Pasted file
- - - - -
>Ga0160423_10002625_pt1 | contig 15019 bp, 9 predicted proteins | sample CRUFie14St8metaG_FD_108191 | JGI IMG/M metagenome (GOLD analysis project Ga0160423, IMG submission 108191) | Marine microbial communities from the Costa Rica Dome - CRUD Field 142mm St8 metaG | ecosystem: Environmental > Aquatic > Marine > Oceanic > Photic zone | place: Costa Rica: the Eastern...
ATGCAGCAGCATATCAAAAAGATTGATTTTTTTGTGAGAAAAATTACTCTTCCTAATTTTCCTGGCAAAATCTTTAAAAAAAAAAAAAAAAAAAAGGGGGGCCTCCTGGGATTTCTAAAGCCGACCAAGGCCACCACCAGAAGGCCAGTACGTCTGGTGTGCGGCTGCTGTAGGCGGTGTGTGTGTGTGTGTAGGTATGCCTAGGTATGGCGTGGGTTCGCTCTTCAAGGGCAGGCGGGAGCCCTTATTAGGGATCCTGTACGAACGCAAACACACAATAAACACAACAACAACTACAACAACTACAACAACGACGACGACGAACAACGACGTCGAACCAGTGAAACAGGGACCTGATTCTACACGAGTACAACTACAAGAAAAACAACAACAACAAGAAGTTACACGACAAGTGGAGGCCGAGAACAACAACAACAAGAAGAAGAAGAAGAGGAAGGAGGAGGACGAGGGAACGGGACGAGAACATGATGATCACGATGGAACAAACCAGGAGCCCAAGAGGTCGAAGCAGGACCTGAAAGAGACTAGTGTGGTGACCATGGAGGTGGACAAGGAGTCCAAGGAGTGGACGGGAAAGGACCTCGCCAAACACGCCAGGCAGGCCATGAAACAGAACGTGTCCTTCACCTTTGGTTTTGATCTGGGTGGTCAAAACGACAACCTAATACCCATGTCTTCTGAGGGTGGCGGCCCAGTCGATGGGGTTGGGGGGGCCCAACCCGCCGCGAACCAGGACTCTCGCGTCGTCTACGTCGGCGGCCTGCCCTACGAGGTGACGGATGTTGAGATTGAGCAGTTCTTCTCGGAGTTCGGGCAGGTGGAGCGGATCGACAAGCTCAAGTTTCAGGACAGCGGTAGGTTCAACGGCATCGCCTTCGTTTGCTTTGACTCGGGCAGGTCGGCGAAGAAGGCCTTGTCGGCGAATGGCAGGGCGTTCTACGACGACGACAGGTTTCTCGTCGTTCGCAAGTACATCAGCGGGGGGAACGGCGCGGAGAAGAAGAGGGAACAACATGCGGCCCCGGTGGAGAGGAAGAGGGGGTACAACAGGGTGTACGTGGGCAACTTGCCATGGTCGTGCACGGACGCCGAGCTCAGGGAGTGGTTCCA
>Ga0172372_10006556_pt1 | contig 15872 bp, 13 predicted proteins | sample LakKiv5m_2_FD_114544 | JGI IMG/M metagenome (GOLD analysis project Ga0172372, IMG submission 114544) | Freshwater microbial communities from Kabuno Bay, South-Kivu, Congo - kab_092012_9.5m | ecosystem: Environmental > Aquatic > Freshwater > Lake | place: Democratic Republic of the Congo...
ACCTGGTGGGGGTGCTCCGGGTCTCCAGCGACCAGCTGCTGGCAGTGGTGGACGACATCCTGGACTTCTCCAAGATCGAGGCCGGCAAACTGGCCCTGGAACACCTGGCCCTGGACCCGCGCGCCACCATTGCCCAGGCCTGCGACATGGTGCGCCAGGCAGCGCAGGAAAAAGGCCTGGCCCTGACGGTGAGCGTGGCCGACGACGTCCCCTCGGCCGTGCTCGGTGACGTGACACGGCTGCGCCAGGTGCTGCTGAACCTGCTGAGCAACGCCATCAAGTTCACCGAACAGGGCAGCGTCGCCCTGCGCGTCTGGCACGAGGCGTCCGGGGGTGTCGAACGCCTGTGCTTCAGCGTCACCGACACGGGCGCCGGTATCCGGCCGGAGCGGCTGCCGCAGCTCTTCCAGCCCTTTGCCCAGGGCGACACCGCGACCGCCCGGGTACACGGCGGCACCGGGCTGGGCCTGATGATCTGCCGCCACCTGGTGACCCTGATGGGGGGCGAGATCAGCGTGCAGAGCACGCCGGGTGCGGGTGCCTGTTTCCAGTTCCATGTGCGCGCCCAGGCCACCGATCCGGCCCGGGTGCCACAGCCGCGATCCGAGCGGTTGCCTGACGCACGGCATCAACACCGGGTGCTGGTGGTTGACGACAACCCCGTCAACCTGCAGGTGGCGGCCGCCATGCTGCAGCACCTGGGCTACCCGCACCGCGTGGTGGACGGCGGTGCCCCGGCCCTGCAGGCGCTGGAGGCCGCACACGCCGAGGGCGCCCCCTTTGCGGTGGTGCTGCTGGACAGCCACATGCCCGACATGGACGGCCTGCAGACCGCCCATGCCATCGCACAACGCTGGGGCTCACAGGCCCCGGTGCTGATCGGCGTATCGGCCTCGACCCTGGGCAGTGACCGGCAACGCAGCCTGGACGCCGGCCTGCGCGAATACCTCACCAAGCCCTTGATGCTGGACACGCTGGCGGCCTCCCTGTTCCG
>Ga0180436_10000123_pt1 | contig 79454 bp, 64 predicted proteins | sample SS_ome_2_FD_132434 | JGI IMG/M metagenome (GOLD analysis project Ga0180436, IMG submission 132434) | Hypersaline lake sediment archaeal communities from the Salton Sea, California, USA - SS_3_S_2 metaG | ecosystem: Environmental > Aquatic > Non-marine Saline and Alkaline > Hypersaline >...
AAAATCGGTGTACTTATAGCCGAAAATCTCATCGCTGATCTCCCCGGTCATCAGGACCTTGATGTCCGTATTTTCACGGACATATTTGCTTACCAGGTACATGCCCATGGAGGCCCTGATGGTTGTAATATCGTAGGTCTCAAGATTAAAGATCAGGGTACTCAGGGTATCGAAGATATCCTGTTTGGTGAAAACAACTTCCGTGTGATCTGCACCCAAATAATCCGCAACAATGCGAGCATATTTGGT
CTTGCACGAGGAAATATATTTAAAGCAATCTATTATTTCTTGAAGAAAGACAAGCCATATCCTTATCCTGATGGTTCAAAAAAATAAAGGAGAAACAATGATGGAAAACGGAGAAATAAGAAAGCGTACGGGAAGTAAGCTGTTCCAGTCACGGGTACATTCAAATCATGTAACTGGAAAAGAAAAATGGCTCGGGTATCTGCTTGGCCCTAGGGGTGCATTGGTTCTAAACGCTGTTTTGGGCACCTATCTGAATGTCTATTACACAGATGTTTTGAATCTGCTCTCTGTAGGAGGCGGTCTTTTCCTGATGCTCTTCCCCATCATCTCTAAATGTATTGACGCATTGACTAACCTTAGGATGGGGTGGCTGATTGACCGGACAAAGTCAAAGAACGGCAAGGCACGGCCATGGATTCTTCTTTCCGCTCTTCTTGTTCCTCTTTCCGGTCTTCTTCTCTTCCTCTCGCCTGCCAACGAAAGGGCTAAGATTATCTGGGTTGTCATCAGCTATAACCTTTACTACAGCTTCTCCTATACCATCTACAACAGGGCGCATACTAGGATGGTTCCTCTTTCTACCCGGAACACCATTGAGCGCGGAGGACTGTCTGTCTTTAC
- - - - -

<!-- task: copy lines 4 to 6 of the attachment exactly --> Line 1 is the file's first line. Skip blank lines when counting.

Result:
ACCTGGTGGGGGTGCTCCGGGTCTCCAGCGACCAGCTGCTGGCAGTGGTGGACGACATCCTGGACTTCTCCAAGATCGAGGCCGGCAAACTGGCCCTGGAACACCTGGCCCTGGACCCGCGCGCCACCATTGCCCAGGCCTGCGACATGGTGCGCCAGGCAGCGCAGGAAAAAGGCCTGGCCCTGACGGTGAGCGTGGCCGACGACGTCCCCTCGGCCGTGCTCGGTGACGTGACACGGCTGCGCCAGGTGCTGCTGAACCTGCTGAGCAACGCCATCAAGTTCACCGAACAGGGCAGCGTCGCCCTGCGCGTCTGGCACGAGGCGTCCGGGGGTGTCGAACGCCTGTGCTTCAGCGTCACCGACACGGGCGCCGGTATCCGGCCGGAGCGGCTGCCGCAGCTCTTCCAGCCCTTTGCCCAGGGCGACACCGCGACCGCCCGGGTACACGGCGGCACCGGGCTGGGCCTGATGATCTGCCGCCACCTGGTGACCCTGATGGGGGGCGAGATCAGCGTGCAGAGCACGCCGGGTGCGGGTGCCTGTTTCCAGTTCCATGTGCGCGCCCAGGCCACCGATCCGGCCCGGGTGCCACAGCCGCGATCCGAGCGGTTGCCTGACGCACGGCATCAACACCGGGTGCTGGTGGTTGACGACAACCCCGTCAACCTGCAGGTGGCGGCCGCCATGCTGCAGCACCTGGGCTACCCGCACCGCGTGGTGGACGGCGGTGCCCCGGCCCTGCAGGCGCTGGAGGCCGCACACGCCGAGGGCGCCCCCTTTGCGGTGGTGCTGCTGGACAGCCACATGCCCGACATGGACGGCCTGCAGACCGCCCATGCCATCGCACAACGCTGGGGCTCACAGGCCCCGGTGCTGATCGGCGTATCGGCCTCGACCCTGGGCAGTGACCGGCAACGCAGCCTGGACGCCGGCCTGCGCGAATACCTCACCAAGCCCTTGATGCTGGACACGCTGGCGGCCTCCCTGTTCCG
>Ga0180436_10000123_pt1 | contig 79454 bp, 64 predicted proteins | sample SS_ome_2_FD_132434 | JGI IMG/M metagenome (GOLD analysis project Ga0180436, IMG submission 132434) | Hypersaline lake sediment archaeal communities from the Salton Sea, California, USA - SS_3_S_2 metaG | ecosystem: Environmental > Aquatic > Non-marine Saline and Alkaline > Hypersaline >...
AAAATCGGTGTACTTATAGCCGAAAATCTCATCGCTGATCTCCCCGGTCATCAGGACCTTGATGTCCGTATTTTCACGGACATATTTGCTTACCAGGTACATGCCCATGGAGGCCCTGATGGTTGTAATATCGTAGGTCTCAAGATTAAAGATCAGGGTACTCAGGGTATCGAAGATATCCTGTTTGGTGAAAACAACTTCCGTGTGATCTGCACCCAAATAATCCGCAACAATGCGAGCATATTTGGT